To the popular teams of the NFL, the new kids in the AFL weren’t worth their time.
But then, one day, on January 12, 1969, in Miami, all of the talk went away. Actually, the conversation simply changed. In a big-time way.
Joe Namath—the quarterback of the Jets, the AFL champions headed to their first Super Bowl—made a guarantee: The New York Jets would win the game. It was a bold move for one of the new kids on the block. Some would say “absurd” is a better word than “bold.”
Namath was a young star quarterback out of the University of Alabama, where he had played for the legendary coach Paul “Bear” Bryant. Namath was brash. He loved to brag about how talented he was, but he backed it up, because he really was fantastic. He not only had a super-strong arm, he would release the ball very quickly, before the defensive line could hit him and before the defensive backs could adjust to defend the routes of the receivers they were covering.
When he came out of college, everyone expected Namath to sign with the NFL and to become a star. The St. Louis Cardinals drafted Namath with the twelfth pick in the first round.
But then the New York Jets drafted him with the first overall pick in the AFL draft, and just to let the world know the new league was serious about having star talent, they offered Namath a record $427,000 contract! A HUGE salary for 1965!
Namath was the magnetic star the AFL needed, and he loved that the league was counting on him to be its main attraction. He would get to play in New York, the biggest city in America. He was such a character, such a reflection of the oversized personality that is New York City, that he earned the great nickname “Broadway Joe.” He wore a fur coat and frequently appeared on TV, even becoming the host of his own program, The Joe Namath Show, in 1969. Here was a quarterback born for the spotlight, on the field and off.
On the field, he became THE player to watch. In his third season, he became the first player in pro football history to throw for 4,000 yards in a season. The Jets had never enjoyed a winning season before Namath arrived, but with him at the helm, they transformed into AFL contenders.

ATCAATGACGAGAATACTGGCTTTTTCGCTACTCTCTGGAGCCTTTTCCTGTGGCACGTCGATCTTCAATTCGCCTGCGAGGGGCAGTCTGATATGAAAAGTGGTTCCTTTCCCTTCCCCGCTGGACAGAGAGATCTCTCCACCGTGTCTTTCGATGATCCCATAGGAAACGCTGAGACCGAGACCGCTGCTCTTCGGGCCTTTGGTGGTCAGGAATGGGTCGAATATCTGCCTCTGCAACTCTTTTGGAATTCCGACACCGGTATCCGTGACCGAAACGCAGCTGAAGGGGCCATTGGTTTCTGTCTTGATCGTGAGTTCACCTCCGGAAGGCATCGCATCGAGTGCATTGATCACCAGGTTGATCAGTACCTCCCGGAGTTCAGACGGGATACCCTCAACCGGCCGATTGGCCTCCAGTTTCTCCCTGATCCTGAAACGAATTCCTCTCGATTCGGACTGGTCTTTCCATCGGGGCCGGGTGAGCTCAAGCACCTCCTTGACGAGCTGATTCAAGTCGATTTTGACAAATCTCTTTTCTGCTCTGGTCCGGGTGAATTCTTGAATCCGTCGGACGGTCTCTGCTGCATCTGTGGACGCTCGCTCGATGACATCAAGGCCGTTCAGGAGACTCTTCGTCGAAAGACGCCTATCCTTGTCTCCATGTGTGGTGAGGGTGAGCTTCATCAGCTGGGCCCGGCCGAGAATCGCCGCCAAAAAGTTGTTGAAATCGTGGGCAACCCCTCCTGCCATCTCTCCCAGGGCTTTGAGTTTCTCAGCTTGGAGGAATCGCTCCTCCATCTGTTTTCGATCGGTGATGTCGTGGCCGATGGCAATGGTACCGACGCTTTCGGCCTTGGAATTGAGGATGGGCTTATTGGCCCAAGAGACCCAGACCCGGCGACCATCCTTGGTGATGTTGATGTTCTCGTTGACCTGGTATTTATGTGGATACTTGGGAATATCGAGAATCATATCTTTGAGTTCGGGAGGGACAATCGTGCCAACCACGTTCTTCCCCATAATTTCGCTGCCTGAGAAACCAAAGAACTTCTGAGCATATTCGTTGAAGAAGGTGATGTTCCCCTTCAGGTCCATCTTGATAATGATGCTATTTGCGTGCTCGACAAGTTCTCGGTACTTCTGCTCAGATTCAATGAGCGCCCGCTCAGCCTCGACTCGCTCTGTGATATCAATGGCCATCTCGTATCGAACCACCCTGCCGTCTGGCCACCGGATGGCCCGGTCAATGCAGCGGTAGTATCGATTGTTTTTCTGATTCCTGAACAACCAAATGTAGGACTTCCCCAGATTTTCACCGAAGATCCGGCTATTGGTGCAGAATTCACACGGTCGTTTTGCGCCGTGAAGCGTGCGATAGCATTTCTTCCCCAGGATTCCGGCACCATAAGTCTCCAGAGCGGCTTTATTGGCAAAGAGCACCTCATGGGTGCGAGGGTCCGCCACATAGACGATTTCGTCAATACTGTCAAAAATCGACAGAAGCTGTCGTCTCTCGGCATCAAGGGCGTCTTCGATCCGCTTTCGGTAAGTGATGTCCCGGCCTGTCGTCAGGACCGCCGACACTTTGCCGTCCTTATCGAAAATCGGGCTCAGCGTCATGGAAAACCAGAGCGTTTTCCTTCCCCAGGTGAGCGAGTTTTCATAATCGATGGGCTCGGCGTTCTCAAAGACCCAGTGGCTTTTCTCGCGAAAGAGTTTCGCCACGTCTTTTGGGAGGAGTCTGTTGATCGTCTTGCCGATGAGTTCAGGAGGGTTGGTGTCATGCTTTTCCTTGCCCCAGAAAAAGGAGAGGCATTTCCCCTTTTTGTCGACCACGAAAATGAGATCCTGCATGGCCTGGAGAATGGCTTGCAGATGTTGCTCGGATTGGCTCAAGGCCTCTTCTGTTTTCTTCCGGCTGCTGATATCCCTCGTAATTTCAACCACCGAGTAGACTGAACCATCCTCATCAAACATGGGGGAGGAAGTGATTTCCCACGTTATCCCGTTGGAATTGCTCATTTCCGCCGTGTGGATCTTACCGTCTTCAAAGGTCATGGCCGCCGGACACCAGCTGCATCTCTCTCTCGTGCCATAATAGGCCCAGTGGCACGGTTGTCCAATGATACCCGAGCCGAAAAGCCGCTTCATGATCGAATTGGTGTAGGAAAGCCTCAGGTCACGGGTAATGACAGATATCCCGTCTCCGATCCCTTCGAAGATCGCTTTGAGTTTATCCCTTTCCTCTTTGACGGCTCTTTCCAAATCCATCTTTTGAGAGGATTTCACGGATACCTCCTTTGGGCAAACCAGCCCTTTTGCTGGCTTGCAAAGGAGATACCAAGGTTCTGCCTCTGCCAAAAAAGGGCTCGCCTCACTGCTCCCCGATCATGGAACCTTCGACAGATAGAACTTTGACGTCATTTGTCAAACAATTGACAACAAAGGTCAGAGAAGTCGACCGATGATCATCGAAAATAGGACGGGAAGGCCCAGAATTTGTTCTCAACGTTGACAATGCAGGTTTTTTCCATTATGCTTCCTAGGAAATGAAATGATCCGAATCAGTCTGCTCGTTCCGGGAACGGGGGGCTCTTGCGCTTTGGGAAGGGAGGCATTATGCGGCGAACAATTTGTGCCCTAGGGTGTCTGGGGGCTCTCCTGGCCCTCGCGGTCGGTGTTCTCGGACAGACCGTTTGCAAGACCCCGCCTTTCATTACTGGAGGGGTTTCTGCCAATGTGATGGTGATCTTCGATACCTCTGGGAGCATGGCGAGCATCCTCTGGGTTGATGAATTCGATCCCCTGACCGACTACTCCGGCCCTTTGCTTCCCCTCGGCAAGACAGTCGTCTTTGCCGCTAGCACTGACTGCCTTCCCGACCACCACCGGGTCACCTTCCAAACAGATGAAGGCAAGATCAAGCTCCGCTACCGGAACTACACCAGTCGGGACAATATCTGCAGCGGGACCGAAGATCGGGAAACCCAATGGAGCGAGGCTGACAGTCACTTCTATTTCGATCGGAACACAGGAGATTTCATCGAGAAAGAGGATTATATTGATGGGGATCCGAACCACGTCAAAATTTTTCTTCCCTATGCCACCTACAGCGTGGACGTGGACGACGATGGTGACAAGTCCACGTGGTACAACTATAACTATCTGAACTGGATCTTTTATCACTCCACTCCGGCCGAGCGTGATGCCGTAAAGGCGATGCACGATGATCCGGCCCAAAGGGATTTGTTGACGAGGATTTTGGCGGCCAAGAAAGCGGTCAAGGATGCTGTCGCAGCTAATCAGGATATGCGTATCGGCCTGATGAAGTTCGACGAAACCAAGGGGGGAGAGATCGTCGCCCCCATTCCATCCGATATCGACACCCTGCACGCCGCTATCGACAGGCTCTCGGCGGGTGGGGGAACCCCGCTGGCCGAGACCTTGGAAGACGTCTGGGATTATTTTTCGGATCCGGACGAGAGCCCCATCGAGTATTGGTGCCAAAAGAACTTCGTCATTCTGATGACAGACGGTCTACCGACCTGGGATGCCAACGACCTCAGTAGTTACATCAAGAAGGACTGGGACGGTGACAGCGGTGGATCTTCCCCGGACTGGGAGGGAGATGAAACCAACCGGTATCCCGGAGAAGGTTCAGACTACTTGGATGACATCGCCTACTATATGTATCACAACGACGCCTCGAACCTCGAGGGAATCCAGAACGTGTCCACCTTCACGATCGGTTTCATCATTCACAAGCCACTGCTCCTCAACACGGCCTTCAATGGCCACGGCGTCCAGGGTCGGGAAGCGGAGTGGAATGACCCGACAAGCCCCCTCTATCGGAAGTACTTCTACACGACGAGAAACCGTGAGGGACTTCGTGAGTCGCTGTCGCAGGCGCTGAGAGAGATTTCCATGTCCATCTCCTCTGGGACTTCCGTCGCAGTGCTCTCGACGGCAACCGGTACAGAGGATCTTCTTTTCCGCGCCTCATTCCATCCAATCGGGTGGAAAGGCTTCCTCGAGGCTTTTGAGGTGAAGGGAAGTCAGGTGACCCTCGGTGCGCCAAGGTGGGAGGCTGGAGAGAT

The Jets had also two big, powerful running backs, Emerson Boozer and Matt Snell, who were central in helping the team lead the league in rushing touchdowns. Two clutch receivers, Don Maynard and George Sauer, who both went over 1,100 yards receiving in multiple seasons, rounded out the high-scoring offense.
As good as the offense was, their defense might have been even better. In their Super Bowl season, New York led the AFL in fewest total yards allowed, fewest rushing yards allowed, and fewest yards allowed per attempt. Teams had real difficulty scoring on them. They finished the regular season with a record of 11-3.
There was only one round of playoffs back then, featuring the two division winners. New York would face the powerful Oakland Raiders in the AFL title game, a rematch against one of the few teams who had beaten them, 43–32, in the regular season. It was a close game, but the Jets rode a late Namath rally to beat the Raiders 27–23.
The Jets, on the confident shoulders of Namath, had carved out a path to the Super Bowl—a path that landed them against the Baltimore Colts, one of the best, most storied teams from the NFL. The Colts would one day abandon the city of Baltimore for Indianapolis, but back in 1969, Baltimore was a team that football fans everywhere knew. They knew them by that classic helmet with the blue horseshoe, and the black football shoes they wore with their white uniforms. They knew them for the championships they won in 1957 and 1958. Not only were the Colts the famed team that beat the New York Giants in the 1958 NFL title game, the classic championship that earned the nickname “The Greatest Game Ever Played,” but they were also home to some of the best players ever to grace the league, like Raymond Berry, John Mackey, and Bubba Smith. Yet none of those greats could rival the star power of Johnny Unitas. Unitas, or Johnny U, as he was known, was arguably the greatest quarterback of his time, a ten-time Pro Bowl player and three-time Most Valuable Player Award winner. Unitas was the guy who made kids like Joe Namath want to play quarterback.
The Colts had a record of 13-1 in 1968, which was even more remarkable because they had earned it without Unitas, who had injured his arm in the team’s final preseason game. Earl Morrall, the 34-year-old veteran, stepped up and played terrific football, starting in place of the injured star. But it was the Baltimore ground attack and defense that proved to be the real difference-makers. Baltimore scored 402 total points and allowed only 144 all season. The key to the Colts’ defense was their blitz, when they would rush more defenders than the offensive line could block. The blitz was a great strategy because the defense rushed so many guys, the quarterback didn’t have time to think before getting pressured, hurried, and sacked. Sometimes the coach, Don Shula, another one of the great coaches in football history, would line up all eleven men on the line of scrimmage to make the offense think he was going to send every player after the quarterback.
But the blitz could be risky, because rushing the quarterback with a lot of players meant there would be offensive players open if the blitz didn’t reach the quarterback in time.
With Baltimore, it usually did.
The Colts won their first five games before losing 30–20 at home to Cleveland, and then went on a mad defensive tear that earned them eight straight wins to end the season. In the first seven of those matchups, no team scored more than 10 points.
They shut out the Giants 26–0.